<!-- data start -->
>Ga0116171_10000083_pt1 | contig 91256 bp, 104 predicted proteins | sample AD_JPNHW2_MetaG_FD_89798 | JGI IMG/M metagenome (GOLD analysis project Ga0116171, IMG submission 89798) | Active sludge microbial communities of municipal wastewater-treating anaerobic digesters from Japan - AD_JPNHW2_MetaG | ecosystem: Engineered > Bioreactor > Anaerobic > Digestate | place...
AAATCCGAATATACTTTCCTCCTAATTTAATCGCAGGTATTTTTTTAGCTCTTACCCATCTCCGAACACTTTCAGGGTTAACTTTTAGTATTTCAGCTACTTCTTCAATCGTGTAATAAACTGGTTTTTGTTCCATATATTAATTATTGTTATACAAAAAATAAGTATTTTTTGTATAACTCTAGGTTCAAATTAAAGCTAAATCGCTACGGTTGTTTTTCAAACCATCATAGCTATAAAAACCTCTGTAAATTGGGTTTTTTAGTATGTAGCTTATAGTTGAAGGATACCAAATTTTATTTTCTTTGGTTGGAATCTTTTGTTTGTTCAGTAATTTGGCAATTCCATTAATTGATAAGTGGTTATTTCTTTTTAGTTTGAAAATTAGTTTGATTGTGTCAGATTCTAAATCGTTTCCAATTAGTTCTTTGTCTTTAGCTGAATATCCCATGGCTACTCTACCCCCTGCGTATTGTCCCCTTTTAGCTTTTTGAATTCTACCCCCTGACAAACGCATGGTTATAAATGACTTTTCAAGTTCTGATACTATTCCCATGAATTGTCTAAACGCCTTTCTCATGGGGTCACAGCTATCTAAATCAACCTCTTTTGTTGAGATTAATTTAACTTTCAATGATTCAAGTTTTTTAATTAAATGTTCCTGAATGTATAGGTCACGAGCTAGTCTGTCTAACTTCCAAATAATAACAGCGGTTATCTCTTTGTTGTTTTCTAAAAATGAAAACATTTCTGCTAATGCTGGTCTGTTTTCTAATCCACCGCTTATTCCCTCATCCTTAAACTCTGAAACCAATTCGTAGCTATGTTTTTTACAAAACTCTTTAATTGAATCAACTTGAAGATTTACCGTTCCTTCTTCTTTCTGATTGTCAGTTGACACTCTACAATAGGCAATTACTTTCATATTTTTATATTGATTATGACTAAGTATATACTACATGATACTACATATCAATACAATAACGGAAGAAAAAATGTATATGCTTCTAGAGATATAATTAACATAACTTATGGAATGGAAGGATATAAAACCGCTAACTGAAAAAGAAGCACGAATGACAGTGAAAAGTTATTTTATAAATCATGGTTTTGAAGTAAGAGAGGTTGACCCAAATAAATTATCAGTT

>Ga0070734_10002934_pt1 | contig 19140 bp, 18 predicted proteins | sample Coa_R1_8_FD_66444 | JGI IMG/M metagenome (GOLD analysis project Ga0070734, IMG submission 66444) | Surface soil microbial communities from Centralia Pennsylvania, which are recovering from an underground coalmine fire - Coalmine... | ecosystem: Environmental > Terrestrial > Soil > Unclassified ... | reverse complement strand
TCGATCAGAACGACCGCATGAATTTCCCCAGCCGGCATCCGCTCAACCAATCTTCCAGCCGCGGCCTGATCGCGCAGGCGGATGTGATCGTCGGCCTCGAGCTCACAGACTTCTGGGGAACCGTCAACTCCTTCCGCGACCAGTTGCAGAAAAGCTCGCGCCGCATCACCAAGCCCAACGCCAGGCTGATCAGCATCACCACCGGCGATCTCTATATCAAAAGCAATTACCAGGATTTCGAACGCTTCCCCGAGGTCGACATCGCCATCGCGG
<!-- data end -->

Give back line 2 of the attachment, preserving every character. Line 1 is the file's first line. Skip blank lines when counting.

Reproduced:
AAATCCGAATATACTTTCCTCCTAATTTAATCGCAGGTATTTTTTTAGCTCTTACCCATCTCCGAACACTTTCAGGGTTAACTTTTAGTATTTCAGCTACTTCTTCAATCGTGTAATAAACTGGTTTTTGTTCCATATATTAATTATTGTTATACAAAAAATAAGTATTTTTTGTATAACTCTAGGTTCAAATTAAAGCTAAATCGCTACGGTTGTTTTTCAAACCATCATAGCTATAAAAACCTCTGTAAATTGGGTTTTTTAGTATGTAGCTTATAGTTGAAGGATACCAAATTTTATTTTCTTTGGTTGGAATCTTTTGTTTGTTCAGTAATTTGGCAATTCCATTAATTGATAAGTGGTTATTTCTTTTTAGTTTGAAAATTAGTTTGATTGTGTCAGATTCTAAATCGTTTCCAATTAGTTCTTTGTCTTTAGCTGAATATCCCATGGCTACTCTACCCCCTGCGTATTGTCCCCTTTTAGCTTTTTGAATTCTACCCCCTGACAAACGCATGGTTATAAATGACTTTTCAAGTTCTGATACTATTCCCATGAATTGTCTAAACGCCTTTCTCATGGGGTCACAGCTATCTAAATCAACCTCTTTTGTTGAGATTAATTTAACTTTCAATGATTCAAGTTTTTTAATTAAATGTTCCTGAATGTATAGGTCACGAGCTAGTCTGTCTAACTTCCAAATAATAACAGCGGTTATCTCTTTGTTGTTTTCTAAAAATGAAAACATTTCTGCTAATGCTGGTCTGTTTTCTAATCCACCGCTTATTCCCTCATCCTTAAACTCTGAAACCAATTCGTAGCTATGTTTTTTACAAAACTCTTTAATTGAATCAACTTGAAGATTTACCGTTCCTTCTTCTTTCTGATTGTCAGTTGACACTCTACAATAGGCAATTACTTTCATATTTTTATATTGATTATGACTAAGTATATACTACATGATACTACATATCAATACAATAACGGAAGAAAAAATGTATATGCTTCTAGAGATATAATTAACATAACTTATGGAATGGAAGGATATAAAACCGCTAACTGAAAAAGAAGCACGAATGACAGTGAAAAGTTATTTTATAAATCATGGTTTTGAAGTAAGAGAGGTTGACCCAAATAAATTATCAGTT